Review by: Jack Foley | Rating:
DVD SPECIAL FEATURES: None listed
THE young male infatuation with sexy, older women has provided
the inspiration for countless movies (from The Graduate to American
Pie), yet few have delivered the goods with such aplomb as
Described as a romantic vision of New York City at the start
of the holiday season, Gary Winicks movie is a knowing,
smart and hopelessly enjoyable coming-of-age drama that, owing
to its independent roots, refrains from tiresome message-making,
crass sexual exploitation or drifting into shameless sentimentality.
It is wittily performed by an excellent ensemble cast, does not
outstay its welcome, and contains a nice line in humour that puts
many similar movies to shame.
Little wonder, then, that it emerged as an audience favourite
at the prestigious Sundance Film Festival, where the jury acknowledged
Winick with a best director award, and subsequently became snapped
up by the Goliath that is Miramax Films.
The film itself finds Aaron Stanfords sensitive 15-year-old,
Oscar Grubman, returning from boarding school with one thing in
mind - wooing and winning his sexy mother-in-law, played by Sigourney
Despite being adored by several girls of his age, Oscar is infatuated
with older women, considering himself to be something of a renaissance
man - fluent in French, conversant in the classics (and Voltaire,
in particular), and able to tell all he needs to know about the
opposite sex from one look at their hands.
However, his plan goes awry when he unwittingly beds the beautiful
40-something friend of the family (vampishly played by Bebe Neuwirth)
and finds himself becoming the object of desire for several sophisticated
women, while trying to prevent his infidelity from
With so many sexual shenanigans taking place, it would have been
easy for Tadpole to drift into another routine coming-of-age drama,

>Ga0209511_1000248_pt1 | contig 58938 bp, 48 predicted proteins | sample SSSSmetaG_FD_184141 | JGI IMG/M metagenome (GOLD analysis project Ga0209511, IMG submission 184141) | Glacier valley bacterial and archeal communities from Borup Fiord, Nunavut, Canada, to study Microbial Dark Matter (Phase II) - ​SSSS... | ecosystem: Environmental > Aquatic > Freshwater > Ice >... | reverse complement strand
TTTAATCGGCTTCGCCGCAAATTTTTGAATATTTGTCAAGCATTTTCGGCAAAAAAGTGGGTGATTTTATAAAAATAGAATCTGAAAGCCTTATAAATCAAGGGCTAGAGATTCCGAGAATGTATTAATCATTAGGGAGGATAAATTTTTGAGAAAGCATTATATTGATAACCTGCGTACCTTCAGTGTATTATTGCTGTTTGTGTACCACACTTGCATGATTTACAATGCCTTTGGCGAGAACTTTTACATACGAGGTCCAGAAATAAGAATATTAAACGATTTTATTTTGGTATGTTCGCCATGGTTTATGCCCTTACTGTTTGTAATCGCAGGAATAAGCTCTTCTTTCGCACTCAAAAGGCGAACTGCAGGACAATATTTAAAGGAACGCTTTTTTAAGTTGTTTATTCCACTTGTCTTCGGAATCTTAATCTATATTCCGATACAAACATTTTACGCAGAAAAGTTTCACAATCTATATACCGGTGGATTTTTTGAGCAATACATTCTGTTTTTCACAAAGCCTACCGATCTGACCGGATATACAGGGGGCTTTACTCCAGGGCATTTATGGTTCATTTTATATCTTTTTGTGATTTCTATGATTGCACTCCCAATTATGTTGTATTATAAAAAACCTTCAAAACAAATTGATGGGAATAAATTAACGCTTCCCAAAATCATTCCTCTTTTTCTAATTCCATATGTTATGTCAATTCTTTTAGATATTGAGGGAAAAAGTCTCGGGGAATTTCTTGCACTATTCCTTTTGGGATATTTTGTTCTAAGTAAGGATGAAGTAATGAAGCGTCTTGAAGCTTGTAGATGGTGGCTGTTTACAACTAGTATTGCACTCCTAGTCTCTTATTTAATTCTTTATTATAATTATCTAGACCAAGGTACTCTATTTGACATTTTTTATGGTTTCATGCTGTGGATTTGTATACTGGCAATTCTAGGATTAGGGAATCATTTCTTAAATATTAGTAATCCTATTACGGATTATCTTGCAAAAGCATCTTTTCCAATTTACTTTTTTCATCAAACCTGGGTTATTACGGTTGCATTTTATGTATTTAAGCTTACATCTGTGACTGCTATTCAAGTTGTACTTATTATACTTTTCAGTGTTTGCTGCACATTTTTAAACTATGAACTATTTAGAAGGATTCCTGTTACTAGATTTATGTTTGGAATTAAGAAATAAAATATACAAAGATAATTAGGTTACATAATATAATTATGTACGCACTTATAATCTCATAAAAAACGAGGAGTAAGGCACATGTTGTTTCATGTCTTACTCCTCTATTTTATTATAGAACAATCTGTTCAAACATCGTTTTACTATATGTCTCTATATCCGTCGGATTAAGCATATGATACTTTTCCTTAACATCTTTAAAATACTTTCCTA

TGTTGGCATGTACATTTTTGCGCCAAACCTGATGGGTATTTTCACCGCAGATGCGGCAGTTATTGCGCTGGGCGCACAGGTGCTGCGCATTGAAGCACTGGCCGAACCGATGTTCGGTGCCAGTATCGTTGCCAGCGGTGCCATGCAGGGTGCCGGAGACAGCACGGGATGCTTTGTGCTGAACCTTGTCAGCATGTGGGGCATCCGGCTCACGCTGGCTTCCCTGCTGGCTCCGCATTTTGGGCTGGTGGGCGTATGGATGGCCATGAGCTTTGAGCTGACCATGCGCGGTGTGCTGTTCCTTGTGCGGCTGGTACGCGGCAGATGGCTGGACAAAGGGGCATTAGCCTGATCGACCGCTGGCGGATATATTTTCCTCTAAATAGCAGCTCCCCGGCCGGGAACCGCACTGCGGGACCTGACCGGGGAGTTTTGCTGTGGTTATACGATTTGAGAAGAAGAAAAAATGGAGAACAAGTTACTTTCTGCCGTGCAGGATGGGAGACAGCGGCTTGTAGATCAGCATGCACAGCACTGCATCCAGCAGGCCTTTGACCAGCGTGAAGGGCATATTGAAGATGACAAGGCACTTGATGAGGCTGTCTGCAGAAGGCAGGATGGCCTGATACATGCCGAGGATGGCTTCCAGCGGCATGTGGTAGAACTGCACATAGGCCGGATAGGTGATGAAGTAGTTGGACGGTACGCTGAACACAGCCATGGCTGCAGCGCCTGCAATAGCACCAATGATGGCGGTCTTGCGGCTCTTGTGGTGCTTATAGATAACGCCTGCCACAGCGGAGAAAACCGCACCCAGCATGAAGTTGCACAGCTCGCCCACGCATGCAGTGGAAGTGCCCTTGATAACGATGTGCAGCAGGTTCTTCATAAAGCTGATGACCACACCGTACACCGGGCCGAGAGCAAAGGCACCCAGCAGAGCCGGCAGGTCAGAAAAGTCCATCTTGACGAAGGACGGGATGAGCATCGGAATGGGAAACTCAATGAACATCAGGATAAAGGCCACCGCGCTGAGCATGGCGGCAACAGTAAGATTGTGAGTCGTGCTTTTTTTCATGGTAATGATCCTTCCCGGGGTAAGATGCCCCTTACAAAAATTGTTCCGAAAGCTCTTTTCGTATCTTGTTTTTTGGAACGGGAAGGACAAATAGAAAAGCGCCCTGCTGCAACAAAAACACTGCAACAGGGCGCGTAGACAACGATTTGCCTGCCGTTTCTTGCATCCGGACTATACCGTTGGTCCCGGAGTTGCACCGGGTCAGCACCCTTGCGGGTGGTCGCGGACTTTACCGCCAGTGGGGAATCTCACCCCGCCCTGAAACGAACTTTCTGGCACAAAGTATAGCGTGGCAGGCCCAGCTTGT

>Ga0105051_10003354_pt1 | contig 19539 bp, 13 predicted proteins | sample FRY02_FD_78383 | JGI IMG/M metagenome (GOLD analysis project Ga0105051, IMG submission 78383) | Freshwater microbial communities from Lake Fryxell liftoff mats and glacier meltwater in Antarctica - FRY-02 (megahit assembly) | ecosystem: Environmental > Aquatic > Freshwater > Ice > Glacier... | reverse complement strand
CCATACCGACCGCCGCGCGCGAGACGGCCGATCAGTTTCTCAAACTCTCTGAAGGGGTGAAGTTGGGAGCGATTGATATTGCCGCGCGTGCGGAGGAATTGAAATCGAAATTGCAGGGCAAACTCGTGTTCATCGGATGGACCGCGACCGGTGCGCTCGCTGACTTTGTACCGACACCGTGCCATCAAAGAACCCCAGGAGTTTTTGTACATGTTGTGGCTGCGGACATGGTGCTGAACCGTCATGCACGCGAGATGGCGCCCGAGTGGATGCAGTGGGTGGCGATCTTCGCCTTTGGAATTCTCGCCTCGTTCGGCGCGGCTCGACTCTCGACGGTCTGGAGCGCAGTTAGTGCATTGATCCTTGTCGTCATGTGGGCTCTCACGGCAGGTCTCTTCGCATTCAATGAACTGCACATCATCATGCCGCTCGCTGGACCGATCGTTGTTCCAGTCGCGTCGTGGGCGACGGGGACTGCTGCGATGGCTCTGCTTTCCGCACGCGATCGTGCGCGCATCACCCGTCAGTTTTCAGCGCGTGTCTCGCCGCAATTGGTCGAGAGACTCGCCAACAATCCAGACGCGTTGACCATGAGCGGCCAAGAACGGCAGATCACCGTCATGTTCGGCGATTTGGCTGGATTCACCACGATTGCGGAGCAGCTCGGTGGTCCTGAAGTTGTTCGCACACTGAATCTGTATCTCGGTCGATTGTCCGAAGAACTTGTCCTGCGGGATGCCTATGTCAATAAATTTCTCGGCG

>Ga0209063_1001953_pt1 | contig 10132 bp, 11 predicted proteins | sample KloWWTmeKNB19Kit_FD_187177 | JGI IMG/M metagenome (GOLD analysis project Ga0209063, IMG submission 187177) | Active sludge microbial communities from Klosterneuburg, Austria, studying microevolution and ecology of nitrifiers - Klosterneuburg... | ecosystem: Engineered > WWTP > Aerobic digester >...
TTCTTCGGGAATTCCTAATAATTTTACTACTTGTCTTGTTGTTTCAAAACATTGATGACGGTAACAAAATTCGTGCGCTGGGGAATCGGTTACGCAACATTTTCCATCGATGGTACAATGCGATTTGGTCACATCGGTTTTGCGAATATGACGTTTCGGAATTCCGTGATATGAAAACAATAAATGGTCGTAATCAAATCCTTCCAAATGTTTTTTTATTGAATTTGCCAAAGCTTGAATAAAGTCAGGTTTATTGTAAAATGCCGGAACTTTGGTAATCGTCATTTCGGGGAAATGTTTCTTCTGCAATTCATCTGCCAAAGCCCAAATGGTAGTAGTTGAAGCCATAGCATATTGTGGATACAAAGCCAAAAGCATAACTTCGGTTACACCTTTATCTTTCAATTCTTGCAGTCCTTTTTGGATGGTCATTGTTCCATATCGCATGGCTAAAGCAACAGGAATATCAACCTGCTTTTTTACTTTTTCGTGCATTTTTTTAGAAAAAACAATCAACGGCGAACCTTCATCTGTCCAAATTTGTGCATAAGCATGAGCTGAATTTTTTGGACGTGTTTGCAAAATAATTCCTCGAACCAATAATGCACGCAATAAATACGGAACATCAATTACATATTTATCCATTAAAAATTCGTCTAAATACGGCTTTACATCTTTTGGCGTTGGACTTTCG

in which the women are manipulatively exploited for the gratification
of the male audience, and the emphasis is on embarrassing, gross-out
Yet Winick, thankfully, avoids falling into such cliches, opting
to find his humour elsewhere - hence, a dinner party between Oscar,
his father and the two women he desires, in which he attempts
to stop the truth from emerging while putting his plan into play,
forms one of many comic highlights.
The fact that the movie was shot digitally, in just 14 days,
lends it a more authentic feel, as though we could quite easily
be intruding on an ordinary life, while the pithy script contains
plenty of knowing references and a nice line in self-depreciative
Credit must also go to Stanford (who has since appeared as Pyro
in X-Men 2) for keeping his character
likeable and not too arty, while Weaver and Neuwirth
clearly have fun playing up to their stereotypes; with the latter,
in particular, providing an incendiary presence that disappears
all too quickly once the dinner party is over (my one, minor,
Praise must also be given for the way in which the movie resolves
itself, with a happiness, of sorts, found by its protagonist,
that doesnt betray the reality of the situation.
One can only hope that its strong word of mouth from the Sundance
Festival (always a good indicator of the years best independent
movies) will help it to become similarly embraced by UK audiences.
It is a romantic journey worth taking.